Internet-based guided self-help for glioma patients with depressive symptoms: design of a randomized controlled trial
1 Department of Medical Psychology, VU University Medical Center, Van der Boechorststraat 7, 1081 Amsterdam, BT, the Netherlands
2 Department of Otolaryngology – Head & Neck Surgery, VU University Medical Center, Amsterdam, the Netherlands
3 Clinical Psychology, VU University, Amsterdam, the Netherlands
4 Department of Neurology, VU University Medical Center, P.O. Box 7057, 1007 Amsterdam, MB, the Netherlands
BMC Neurology 2014, 14:81 doi:10.1186/1471-2377-14-81Published: 10 April 2014
Among glioma patients, depression is estimated to be more prevalent than in both the general population and the cancer patient population. This can have negative consequences for both patients and their primary informal caregivers (e.g., a spouse, family member or close friend). At present, there is no evidence from randomized controlled trials for the effectiveness of psychological treatment for depression in glioma patients. Furthermore, the possibility of delivering mental health care through the internet has not yet been explored in this population. Therefore, a randomized controlled trial is warranted to evaluate the effects of an internet-based, guided self-help intervention for depressive symptoms in glioma patients.
The intervention is based on problem-solving therapy. An existing 5-week course is adapted for use by adult glioma patients with mild to moderate depressive symptoms (Center for Epidemiology Studies Depression Scale score ≥12). Sample size calculations yield 126 glioma patients to be included, who are randomly assigned to either the intervention group or a waiting list control group. In addition, we aim to include 63 patients with haematological cancer in a non-central nervous system malignancy control group. Assessments take place at baseline, after 6 and 12 weeks, and after 6 and 12 months. Primary outcome measure is the change in depressive symptoms. Secondary outcome measures include health-related quality of life, fatigue, costs and patient satisfaction. In addition, all patients are asked to assign a primary informal caregiver, who does not participate in the intervention but who is asked to complete similar assessments. Their mood, health-related quality of life and fatigue is evaluated as well.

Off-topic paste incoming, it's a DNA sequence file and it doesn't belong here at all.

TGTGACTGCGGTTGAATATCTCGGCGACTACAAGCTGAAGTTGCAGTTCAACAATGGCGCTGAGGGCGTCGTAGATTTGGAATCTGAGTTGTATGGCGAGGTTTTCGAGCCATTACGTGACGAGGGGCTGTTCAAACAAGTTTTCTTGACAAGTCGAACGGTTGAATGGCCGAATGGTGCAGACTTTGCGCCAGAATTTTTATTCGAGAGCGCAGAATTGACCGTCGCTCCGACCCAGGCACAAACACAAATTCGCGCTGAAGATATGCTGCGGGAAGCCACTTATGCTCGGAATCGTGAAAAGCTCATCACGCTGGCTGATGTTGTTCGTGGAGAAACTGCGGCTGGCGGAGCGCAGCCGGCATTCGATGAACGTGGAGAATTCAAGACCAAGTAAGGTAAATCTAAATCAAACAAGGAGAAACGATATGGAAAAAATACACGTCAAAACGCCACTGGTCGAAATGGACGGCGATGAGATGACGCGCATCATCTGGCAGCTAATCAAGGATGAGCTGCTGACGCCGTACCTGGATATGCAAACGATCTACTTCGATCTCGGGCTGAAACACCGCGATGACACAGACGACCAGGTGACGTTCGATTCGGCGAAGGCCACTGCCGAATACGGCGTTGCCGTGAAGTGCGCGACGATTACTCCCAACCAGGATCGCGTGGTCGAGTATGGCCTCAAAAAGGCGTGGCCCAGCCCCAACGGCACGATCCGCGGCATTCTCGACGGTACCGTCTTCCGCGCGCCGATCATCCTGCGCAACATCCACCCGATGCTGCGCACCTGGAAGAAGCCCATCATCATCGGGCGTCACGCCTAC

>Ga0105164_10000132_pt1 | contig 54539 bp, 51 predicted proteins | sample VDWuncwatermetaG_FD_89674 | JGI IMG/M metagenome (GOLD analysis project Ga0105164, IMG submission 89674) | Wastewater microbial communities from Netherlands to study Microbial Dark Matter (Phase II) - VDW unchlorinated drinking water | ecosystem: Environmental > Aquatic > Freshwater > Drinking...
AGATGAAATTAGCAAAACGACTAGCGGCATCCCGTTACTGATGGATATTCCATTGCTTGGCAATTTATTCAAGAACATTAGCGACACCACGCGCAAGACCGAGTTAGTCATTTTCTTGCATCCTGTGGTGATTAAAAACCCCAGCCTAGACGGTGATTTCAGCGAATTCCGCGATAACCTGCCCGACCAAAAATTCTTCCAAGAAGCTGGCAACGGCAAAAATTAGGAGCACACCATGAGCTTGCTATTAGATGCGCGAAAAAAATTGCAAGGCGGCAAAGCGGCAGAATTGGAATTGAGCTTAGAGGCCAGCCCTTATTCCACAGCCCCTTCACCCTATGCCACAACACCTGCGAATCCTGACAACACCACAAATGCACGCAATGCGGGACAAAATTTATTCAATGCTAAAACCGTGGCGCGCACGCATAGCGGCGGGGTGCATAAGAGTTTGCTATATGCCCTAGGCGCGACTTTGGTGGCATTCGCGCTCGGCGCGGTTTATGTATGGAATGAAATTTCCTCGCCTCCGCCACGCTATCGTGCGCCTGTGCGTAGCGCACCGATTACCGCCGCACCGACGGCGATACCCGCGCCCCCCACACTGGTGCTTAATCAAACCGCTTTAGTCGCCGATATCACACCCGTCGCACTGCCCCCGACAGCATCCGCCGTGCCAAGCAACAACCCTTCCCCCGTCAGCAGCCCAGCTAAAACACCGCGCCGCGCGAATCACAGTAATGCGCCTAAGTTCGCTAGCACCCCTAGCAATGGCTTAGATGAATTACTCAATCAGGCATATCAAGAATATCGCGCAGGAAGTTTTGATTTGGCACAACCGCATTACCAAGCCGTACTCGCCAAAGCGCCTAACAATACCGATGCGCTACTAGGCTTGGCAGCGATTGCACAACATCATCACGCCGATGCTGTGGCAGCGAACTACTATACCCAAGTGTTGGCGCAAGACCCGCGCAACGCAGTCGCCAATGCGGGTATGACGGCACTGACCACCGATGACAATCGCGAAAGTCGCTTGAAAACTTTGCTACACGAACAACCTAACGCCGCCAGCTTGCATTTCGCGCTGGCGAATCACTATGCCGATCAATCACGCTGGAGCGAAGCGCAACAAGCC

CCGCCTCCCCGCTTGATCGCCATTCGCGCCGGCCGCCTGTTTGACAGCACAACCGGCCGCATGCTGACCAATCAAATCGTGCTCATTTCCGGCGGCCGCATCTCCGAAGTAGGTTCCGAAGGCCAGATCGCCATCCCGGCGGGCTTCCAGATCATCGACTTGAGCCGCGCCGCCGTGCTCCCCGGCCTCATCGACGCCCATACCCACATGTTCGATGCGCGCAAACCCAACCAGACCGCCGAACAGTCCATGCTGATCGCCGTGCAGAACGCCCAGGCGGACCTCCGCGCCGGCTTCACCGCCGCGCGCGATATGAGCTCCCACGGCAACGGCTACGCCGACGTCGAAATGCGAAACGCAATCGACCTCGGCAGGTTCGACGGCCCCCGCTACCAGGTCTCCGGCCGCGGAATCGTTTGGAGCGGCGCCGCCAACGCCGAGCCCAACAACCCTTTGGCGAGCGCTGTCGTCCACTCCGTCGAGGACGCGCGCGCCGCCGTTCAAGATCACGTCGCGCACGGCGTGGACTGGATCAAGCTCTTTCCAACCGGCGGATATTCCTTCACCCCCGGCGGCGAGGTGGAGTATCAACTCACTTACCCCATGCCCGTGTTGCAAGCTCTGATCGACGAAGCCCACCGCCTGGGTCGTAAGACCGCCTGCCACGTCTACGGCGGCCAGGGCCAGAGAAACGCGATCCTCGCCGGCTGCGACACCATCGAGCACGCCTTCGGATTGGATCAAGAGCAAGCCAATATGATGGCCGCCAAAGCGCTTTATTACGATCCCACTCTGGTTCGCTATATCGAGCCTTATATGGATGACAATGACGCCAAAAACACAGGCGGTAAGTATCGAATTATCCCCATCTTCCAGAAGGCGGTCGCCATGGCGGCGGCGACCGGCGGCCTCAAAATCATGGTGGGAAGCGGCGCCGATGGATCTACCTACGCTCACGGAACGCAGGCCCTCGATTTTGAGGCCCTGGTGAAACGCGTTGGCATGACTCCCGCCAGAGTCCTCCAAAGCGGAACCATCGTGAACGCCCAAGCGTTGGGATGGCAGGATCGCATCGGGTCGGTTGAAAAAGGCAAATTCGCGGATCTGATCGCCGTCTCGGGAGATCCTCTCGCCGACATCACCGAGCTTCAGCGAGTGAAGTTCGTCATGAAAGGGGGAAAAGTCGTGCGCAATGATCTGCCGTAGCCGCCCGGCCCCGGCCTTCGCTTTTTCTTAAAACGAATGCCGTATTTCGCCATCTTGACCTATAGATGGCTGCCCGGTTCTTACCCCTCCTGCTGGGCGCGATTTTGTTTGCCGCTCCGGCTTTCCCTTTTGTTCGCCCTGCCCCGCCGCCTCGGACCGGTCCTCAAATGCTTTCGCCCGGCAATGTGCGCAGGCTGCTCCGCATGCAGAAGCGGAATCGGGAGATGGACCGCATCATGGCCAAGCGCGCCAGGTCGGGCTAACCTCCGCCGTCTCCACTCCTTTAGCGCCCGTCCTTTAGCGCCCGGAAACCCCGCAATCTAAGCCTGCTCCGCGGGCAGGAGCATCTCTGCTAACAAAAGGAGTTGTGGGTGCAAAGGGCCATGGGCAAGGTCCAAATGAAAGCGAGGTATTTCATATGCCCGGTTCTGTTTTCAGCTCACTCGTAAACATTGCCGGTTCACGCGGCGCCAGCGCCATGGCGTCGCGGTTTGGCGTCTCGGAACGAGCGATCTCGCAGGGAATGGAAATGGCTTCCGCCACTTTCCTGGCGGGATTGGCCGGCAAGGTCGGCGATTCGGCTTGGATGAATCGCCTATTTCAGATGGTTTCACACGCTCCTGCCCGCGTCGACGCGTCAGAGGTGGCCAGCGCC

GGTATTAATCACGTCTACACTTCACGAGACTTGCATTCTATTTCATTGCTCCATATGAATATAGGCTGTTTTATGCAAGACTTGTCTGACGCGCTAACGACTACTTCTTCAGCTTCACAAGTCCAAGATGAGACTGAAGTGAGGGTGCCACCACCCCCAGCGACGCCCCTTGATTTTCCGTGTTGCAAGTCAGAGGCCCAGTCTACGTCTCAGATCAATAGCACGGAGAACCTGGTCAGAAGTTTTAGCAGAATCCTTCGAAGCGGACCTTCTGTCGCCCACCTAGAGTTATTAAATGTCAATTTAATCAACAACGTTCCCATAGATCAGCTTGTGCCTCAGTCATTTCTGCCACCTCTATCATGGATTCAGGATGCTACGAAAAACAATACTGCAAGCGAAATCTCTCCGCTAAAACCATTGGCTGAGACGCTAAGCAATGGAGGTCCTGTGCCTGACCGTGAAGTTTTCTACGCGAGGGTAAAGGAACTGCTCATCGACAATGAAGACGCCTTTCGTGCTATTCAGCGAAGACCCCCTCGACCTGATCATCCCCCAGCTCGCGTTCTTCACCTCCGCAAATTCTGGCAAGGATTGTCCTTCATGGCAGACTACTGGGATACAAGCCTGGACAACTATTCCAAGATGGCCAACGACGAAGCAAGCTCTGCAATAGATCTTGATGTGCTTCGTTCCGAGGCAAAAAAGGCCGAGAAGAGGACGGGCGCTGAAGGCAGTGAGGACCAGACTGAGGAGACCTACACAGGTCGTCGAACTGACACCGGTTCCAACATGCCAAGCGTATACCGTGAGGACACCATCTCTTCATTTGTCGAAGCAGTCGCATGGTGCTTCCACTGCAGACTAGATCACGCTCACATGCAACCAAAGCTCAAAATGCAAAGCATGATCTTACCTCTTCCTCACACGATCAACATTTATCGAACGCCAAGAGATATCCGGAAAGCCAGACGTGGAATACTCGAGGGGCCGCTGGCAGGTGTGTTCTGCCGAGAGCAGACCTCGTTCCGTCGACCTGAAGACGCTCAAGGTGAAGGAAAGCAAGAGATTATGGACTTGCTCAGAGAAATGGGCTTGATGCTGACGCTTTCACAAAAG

This is the first study to evaluate the effects of problem-solving therapy delivered through the internet as treatment for depressive symptoms in glioma patients. If proven effective, this treatment will contribute to the mental health care of glioma patients in clinical practice.
Netherlands Trial Register NTR3223